Regardless of where you fall on slapstick humor (pun intended), to watch Buster Keaton on film is to witness magic. The genius behind silent-era masterpieces such as The General and Sherlock Jr. is invincible on screen; no matter what life throws at him, he keeps getting up. It’s almost like he’s from another planet—one without gravity, permanent injury or the despair that plagues life on this mortal coil.
Of course, this couldn’t be further from the truth. In reality, Keaton’s finesse for falling was won through family dysfunction and physical abuse. But in Camera Man: Buster Keaton, the Dawn of Cinema, and the Invention of the Twentieth Century, film critic and Slate’s “Culture Gabfest” host Dana Stevens decenters Keaton’s hardship, using his life as a frame to explore the advent of film and its effect on visual culture today.
Keaton was born into a vaudeville family in 1895, the same year film projection technology debuted. He was performing by age 3, honing his comedic genius in a school of literal hard knocks. Buster’s father threw the boy “acrobatically” around the stage, using him as a mop, among other things. The on-stage domestic abuse Keaton endured from his sometimes-sober father was the stuff of legend, drawing both large audiences and investigation from the Society for the Prevention of Cruelty to Children.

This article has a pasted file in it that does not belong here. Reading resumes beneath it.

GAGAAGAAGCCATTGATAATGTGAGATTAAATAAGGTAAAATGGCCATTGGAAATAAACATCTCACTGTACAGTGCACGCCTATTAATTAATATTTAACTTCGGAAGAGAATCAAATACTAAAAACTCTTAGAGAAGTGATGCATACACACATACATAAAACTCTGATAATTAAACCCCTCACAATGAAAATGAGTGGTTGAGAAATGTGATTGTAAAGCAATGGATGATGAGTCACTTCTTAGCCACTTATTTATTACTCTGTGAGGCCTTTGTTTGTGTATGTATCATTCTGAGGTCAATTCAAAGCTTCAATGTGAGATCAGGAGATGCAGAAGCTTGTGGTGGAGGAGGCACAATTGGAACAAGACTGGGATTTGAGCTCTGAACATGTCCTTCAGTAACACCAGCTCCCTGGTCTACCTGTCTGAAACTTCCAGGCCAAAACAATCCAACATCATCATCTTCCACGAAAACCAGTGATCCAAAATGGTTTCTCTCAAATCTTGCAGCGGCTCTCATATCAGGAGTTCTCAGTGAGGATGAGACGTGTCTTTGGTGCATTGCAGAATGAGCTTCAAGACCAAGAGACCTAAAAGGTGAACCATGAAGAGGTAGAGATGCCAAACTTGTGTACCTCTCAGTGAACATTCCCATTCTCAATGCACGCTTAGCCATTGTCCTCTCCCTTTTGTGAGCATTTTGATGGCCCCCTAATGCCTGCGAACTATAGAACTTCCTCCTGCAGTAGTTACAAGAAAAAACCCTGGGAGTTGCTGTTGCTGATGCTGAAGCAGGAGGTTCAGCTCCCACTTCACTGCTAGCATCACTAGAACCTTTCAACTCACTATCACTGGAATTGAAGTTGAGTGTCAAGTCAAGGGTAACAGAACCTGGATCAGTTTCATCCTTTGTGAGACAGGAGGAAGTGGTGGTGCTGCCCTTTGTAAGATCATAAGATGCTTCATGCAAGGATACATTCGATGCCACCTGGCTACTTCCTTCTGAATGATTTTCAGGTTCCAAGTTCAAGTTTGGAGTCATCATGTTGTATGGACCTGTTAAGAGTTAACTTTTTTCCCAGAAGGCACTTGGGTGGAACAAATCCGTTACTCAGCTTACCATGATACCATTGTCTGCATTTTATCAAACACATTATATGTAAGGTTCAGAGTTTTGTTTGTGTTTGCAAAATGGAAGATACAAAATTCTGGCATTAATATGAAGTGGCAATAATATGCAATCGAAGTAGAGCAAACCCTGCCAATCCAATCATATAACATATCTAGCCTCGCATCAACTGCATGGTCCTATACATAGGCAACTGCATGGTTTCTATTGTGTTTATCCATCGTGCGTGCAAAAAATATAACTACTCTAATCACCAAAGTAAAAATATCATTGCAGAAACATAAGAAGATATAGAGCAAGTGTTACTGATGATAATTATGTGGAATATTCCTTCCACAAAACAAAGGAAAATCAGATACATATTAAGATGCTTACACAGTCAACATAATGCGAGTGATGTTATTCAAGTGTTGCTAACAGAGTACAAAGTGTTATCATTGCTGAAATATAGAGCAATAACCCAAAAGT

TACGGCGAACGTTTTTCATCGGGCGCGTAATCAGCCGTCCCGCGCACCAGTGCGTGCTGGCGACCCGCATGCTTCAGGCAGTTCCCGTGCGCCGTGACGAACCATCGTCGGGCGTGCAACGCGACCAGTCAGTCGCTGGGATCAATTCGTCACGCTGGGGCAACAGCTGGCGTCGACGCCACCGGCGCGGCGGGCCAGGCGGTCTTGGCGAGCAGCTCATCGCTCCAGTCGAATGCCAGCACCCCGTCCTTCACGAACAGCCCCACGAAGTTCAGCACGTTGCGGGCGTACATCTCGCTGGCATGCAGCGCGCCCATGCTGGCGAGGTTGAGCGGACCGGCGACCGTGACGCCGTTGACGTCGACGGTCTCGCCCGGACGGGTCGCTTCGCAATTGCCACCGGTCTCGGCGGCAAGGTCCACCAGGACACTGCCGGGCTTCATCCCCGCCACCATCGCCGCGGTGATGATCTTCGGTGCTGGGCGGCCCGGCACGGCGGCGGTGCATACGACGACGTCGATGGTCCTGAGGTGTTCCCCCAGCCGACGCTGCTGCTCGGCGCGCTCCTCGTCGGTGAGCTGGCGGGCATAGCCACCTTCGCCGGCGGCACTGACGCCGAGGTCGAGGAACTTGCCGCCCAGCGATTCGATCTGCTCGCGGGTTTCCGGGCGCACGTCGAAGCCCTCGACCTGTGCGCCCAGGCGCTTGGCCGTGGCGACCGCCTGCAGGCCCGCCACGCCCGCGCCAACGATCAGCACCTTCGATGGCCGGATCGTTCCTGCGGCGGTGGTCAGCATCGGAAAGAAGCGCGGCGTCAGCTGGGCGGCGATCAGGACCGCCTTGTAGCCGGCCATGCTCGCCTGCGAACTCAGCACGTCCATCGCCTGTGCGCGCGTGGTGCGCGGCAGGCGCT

Though its historical wanderings read as windingly as one of Keaton’s famous chase scenes, Camera Man redeems details from Keaton’s life that previous biographers have misread or glossed over. For example, Buster’s time in the Cirque Medrano has often been cited as a hard-times clown gig rather than what it was: an invitation from European circus royalty to be the honored guest performer at a permanent, well-respected circus frequented by Edgar Degas and Pablo Picasso.
Like the handsome, stone-faced performer himself, Camera Man has wide appeal. General readers, history buffs and deep-cut Keaton historians alike will laugh, cry and marvel at both the world of Buster Keaton and the effect he had on cinema.